According to a study conducted by Deloitte, 200,000 Australian SMEs leaders have difficulty accessing capital in order to grow and expand their business. And, as we discussed last time, when small business owners are faced with the daunting task of borrowing money from banks, it can be a stressful and time-consuming process – particularly if they’re newly established. And if businesses don’t have any real estate assets to borrow against, the odds really aren’t sitting in their favour.
This lack of credit flowing to Australian small businesses has created a large underserved market. And naturally, when there’s a gap, new entrants move to fill it. That’s a big reason why Australia has seen a raft of new alternative lenders looking to revolutionise the way finance is provided to consumers and businesses alike.
Australian small businesses have been a major beneficiary of this change as the range of funding alternatives has grown sharply. From unsecured business lenders with clever credit algorithms and super-speedy approval times, to modern invoice finance providers like Skippr that integrate with online accounting software to make the lives of business owners easier, the banks are struggling to move fast enough to keep these disruptors at bay.
So, why are the banks so slow to respond to these new entrants that are chipping away at all aspects of their business?
Banks are slow moving behemoths
The big banks are simply not set up to be dynamic and here are a few reasons why:
- Many banks are stuck with old and rigid software systems that don't allow for agile new product development. And replacing these legacy banking systems is often such an enormous and risky task that it's easy to find excuses to delay implementation.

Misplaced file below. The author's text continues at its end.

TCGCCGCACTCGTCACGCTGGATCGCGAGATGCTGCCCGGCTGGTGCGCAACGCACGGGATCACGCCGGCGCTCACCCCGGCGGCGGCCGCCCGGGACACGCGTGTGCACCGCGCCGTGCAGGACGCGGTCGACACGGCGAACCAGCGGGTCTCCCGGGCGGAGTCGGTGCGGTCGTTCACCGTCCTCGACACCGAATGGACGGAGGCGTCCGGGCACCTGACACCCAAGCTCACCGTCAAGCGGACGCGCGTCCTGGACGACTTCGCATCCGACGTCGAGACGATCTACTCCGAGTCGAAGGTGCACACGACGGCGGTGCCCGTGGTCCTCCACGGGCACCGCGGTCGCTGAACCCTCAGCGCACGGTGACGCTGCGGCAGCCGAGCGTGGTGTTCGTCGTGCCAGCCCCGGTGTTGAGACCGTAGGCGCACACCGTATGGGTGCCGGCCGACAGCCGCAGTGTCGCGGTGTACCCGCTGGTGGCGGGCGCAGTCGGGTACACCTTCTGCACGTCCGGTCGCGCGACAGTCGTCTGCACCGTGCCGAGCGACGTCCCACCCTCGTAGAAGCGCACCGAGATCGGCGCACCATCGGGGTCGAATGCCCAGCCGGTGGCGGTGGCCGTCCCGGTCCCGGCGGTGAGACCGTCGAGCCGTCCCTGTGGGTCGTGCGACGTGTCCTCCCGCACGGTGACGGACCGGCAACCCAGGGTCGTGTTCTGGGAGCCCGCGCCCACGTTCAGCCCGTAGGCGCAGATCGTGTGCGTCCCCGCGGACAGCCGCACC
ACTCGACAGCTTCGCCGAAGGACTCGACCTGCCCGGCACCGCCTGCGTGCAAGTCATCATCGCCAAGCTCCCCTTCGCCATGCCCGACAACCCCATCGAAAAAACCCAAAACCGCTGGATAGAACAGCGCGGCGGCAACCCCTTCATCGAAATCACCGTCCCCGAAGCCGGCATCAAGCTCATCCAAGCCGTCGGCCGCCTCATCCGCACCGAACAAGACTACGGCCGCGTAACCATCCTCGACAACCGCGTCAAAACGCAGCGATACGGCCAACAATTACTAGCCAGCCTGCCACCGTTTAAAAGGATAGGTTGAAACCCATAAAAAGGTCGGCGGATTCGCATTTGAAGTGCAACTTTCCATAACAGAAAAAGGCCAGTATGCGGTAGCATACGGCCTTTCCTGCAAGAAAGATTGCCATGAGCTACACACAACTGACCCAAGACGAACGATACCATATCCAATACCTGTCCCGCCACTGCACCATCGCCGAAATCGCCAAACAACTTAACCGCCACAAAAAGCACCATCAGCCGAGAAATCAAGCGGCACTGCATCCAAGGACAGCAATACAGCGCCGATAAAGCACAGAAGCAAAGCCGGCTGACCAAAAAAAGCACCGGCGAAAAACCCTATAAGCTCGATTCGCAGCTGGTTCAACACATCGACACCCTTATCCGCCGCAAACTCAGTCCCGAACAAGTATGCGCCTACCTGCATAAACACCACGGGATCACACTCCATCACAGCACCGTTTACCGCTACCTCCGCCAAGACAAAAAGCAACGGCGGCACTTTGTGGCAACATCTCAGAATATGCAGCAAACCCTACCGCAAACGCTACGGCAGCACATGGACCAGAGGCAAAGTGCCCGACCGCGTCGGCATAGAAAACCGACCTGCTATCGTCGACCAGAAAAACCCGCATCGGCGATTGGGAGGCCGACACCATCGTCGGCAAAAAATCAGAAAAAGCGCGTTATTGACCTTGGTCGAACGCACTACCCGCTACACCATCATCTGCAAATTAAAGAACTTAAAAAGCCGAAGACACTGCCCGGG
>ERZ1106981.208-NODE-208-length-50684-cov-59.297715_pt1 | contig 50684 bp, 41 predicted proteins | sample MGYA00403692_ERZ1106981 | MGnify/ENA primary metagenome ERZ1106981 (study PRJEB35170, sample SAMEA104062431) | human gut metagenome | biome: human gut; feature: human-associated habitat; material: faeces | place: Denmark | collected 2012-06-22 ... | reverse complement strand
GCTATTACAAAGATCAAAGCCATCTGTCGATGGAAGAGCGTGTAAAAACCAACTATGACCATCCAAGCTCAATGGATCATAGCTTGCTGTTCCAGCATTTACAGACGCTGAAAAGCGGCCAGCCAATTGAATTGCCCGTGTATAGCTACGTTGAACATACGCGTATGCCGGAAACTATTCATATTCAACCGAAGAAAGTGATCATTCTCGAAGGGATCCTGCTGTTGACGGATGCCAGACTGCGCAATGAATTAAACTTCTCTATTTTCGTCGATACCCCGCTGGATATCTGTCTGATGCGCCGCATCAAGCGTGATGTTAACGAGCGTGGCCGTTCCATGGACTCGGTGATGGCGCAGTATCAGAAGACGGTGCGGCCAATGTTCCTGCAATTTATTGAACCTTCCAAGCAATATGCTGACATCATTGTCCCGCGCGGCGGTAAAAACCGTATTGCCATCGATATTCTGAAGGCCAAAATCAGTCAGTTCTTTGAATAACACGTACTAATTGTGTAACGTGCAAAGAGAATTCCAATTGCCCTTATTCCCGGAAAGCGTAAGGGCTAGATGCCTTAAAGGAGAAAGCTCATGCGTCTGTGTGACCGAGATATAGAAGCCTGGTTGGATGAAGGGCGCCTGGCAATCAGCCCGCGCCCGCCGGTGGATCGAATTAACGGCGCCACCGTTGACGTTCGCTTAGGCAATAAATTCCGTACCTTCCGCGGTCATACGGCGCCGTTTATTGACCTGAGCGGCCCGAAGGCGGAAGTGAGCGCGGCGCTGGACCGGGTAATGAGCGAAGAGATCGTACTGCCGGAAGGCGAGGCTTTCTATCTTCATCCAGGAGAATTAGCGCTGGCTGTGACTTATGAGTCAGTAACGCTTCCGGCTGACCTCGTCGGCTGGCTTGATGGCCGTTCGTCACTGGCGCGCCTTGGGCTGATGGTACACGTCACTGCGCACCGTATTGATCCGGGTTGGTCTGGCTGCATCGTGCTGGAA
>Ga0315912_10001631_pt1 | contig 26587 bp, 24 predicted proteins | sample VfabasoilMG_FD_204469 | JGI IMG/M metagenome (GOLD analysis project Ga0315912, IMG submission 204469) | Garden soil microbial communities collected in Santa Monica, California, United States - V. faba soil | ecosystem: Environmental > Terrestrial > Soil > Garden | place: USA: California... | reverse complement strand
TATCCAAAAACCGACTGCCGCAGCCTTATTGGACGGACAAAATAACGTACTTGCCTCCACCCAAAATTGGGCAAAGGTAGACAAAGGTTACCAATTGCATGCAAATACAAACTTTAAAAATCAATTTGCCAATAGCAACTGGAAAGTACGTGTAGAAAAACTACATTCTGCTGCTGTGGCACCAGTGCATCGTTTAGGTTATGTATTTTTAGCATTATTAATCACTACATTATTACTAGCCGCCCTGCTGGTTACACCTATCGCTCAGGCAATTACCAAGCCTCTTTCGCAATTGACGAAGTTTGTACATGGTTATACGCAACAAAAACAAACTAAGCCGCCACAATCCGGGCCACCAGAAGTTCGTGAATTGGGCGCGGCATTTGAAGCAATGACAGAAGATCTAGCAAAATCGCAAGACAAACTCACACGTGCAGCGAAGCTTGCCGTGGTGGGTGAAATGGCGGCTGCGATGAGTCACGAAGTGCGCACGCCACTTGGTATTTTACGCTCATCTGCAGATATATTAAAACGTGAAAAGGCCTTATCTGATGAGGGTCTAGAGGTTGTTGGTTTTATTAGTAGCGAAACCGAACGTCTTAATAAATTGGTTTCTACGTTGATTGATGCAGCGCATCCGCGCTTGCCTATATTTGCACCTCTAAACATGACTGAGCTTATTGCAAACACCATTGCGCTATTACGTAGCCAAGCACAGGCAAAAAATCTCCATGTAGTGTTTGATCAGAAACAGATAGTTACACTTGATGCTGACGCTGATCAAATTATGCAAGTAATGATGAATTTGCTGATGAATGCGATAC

- The activities of full-service banks are varied and complex which requires complicated and multi-layered management structures. Decision making and the implementation of ideas is slow as they work their way up and down the chain of command. And guess what? With bureaucracy comes politics and more opportunity for self-interested behaviour so often the best ideas don't see the light of day for the wrong reasons.
- As banks are trusted to look after customer deposits, they are naturally much more regulated than non-banks. This adds more regulatory compliance that needs to be met resulting in reduced flexibility and agility as there are more hoops to jump through.
- Especially after the recent 'Royal Commission into Misconduct in the Banking, Superannuation and Financial Services Industry', banks are risk averse. They are rightly focused on re-building trust with their customers and getting their houses in order. This shift in focus driven from the top does not leave much room for innovation.
- The leaders of banks are held to account every quarter by shareholders and analysts. As Warren Buffett said, "Show me the incentive and I will show you the outcome." There is little monetary incentive for senior leaders to invest for the long term - they might not survive the short term bumps to reap the long-term benefits.
- If it ain't broke, don't fix it. For decades, banks have happily profited from the cosy oligopoly that is the Australian banking system, (also helped by thirty years of economic prosperity and a surging property market...). After so much success, it's understandable that the senior management of banks might feel that they just need to hold the current course and that these pesky fintechs will never have a material impact on their stronghold. Maybe, maybe not - time will tell.
- The challenge from fintech oriented non-bank lenders is new and unprecedented and dealing with change is tough! Cutting costs by laying people off and closing branches may help the financials in the short-term (and this year's bonus) but the longer innovation is left the greater the hole there will be to fill. It is said that change happens slowly, then all at once and not investing materially in innovation now seems to be a massive risk for Australian banks.
Some of these factors are structural and not much can be done. Others represent opportunities for banks to learn lessons from the success of emerging non-bank fintechs. In our next blog, we'll look at some of the factors helping Australian non-bank lenders grow quickly.